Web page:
Lora L. Smith, Ph.D.


My research interests are centered around the ecology of amphibians and reptiles of the Southeastern Coastal Plain, and in particular on wildlife linkages between aquatic and terrestrial systems and keystone species in these systems. I am also interested in interactions between natural and human disturbance legacies in longleaf pine forests and herpetofaunal communities. Aspects of my research have been incorporated into training workshops and field courses for working professionals and university students.

Jennifer M. Howze, M.S.

Senior Research Associate II

My primary research interests focus on the management and conservation of reptiles and amphibians in the longleaf pine ecosystem. Current projects center on upland snake and gopher tortoise ecology and monitoring rare pond-breeding amphibians. I obtained my B.S. and M.S. degrees in Wildlife Ecology and Management from the University of Georgia, during which, I researched a broad range of mammal species, with a particular emphasis on forest bats and small mammals. I currently serve on the Executive Board of the Gopher Tortoise Council. I live in Albany with my husband, Brent, and three dogs, Goose, Charlie, Pepper, and kitty, Rosie.

McKayla Susen, B.S.

Graduate Student

I am currently a Master’s student in the Warnell School of Forestry at the University of Georgia. After obtaining an undergraduate degree in Biology from the University of Wisconsin-Eau Claire, I worked as technician on large river systems in Illinois and have spent the last two years working in longleaf pine forests at the Jones Center. My Master’s research examines the relationship between gopher tortoise population densities and fine-scale habitat structure in longleaf pine forests. Specifically, I am interested in how soil texture and vegetation structure effect gopher tortoise abundance, and distribution and the effect that increased tortoise population densities have on vegetation structure. My overall research interests involve the integration of multiple scientific disciplines to answer community ecology questions.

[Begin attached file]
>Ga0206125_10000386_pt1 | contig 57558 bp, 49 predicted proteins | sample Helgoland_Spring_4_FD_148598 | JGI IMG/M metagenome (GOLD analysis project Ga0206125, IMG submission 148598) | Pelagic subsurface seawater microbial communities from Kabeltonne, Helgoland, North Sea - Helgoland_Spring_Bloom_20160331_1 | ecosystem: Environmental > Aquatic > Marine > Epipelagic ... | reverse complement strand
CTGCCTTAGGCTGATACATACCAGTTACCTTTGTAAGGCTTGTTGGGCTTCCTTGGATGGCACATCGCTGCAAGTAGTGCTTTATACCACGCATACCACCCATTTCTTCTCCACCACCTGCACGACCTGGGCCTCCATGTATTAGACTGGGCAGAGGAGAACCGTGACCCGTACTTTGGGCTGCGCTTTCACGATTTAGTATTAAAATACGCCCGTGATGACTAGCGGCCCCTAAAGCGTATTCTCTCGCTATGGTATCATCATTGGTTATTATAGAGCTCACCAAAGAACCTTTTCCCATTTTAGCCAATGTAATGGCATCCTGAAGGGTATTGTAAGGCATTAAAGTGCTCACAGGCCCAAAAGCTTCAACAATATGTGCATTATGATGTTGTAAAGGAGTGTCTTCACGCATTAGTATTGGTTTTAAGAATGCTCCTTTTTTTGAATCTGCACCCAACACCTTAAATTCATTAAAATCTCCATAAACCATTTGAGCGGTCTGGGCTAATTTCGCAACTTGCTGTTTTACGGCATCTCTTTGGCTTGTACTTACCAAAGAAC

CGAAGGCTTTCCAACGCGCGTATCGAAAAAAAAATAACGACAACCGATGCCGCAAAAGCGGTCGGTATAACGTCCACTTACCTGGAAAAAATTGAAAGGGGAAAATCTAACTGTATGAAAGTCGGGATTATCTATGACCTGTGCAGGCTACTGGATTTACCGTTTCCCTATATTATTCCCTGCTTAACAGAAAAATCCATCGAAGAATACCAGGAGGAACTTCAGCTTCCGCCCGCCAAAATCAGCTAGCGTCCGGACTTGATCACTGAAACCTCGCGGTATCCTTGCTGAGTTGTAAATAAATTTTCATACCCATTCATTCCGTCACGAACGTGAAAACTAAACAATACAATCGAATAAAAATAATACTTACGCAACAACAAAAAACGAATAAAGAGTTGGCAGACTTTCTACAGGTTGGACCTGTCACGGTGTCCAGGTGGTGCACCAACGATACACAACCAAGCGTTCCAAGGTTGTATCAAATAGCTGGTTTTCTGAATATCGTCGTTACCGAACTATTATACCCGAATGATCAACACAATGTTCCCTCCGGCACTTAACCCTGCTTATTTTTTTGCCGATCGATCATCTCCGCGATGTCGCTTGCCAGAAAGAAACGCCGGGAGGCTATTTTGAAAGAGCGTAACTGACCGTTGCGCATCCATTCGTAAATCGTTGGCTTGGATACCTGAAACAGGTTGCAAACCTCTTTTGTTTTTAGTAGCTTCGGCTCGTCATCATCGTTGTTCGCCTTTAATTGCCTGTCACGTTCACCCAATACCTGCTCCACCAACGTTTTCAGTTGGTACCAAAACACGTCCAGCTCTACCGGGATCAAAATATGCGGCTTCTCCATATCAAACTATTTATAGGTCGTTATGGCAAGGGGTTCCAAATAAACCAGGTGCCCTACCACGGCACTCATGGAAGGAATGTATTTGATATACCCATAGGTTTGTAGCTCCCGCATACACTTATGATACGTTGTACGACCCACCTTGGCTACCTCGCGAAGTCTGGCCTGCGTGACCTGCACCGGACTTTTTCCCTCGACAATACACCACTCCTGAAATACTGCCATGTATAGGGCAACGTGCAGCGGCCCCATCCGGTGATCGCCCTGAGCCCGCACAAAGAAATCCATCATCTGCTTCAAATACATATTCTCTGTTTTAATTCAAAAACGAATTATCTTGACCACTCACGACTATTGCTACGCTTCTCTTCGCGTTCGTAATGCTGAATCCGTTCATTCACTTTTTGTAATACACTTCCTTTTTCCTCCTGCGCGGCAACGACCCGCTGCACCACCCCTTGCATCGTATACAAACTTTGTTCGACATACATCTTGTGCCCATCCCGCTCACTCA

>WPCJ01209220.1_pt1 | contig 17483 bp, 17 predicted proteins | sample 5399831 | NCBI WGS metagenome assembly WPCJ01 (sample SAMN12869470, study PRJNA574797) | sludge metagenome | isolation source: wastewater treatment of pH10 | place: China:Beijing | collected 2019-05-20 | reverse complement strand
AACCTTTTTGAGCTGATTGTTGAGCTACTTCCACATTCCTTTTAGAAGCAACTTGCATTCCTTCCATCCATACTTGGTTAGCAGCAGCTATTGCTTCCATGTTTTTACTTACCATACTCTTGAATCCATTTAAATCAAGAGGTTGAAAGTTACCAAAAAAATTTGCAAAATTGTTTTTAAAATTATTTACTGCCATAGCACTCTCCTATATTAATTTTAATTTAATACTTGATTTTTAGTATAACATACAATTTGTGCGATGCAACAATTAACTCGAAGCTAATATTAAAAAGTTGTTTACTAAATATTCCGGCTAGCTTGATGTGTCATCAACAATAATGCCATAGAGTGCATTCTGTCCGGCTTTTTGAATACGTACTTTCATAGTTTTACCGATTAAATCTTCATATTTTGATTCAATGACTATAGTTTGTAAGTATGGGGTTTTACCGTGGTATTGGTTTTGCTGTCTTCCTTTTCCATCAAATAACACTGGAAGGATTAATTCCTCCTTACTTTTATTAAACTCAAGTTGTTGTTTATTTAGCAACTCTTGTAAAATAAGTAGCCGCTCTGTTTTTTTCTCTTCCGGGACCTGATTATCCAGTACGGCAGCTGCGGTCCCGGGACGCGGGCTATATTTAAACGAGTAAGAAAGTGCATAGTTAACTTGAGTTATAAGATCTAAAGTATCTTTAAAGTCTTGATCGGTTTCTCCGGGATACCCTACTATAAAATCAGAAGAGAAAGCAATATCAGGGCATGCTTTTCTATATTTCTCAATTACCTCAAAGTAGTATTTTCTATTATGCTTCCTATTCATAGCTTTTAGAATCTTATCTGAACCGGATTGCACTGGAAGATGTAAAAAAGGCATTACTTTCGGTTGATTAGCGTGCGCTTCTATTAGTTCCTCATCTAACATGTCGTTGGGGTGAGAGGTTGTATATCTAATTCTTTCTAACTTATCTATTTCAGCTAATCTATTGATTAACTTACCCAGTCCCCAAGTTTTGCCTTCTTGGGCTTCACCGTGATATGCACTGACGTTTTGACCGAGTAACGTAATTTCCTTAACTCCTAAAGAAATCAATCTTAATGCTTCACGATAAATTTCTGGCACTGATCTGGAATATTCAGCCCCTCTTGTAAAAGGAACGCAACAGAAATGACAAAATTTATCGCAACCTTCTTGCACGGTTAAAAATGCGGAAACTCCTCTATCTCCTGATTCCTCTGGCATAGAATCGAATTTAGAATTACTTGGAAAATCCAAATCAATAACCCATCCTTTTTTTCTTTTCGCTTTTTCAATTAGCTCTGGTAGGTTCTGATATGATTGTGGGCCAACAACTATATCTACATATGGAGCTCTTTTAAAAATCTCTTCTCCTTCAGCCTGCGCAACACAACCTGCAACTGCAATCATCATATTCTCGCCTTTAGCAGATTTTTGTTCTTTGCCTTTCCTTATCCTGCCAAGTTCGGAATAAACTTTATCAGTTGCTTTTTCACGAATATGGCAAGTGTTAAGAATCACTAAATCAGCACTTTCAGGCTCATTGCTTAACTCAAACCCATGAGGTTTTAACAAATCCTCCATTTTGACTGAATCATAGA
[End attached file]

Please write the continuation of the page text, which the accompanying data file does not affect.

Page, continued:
Nikki Yetke, B.S.

Graduate Student

I am a Master’s student in Zoology at the University of Florida and conducting my field work at the Jones Center. Prior to beginning my Master’s degree, I received my B.S. in Conservation Biology and Ecology from Boston University and worked as a field technician in the Wildlife and Herpetology Labs at Ichauway. My primary research interests focus on the role of animals as “ecosystem engineers.” I am interested in the effects that animals, primarily predators, have on ecosystem functions. For my Master’s research, I am investigating the ecological role of American alligator burrows in geographically isolated wetlands (GIWs). I am looking specifically at alligator use and movement between burrows, commensal species use of alligator burrows, burrow distribution across the landscape, and the microhabitat provided by alligator burrows.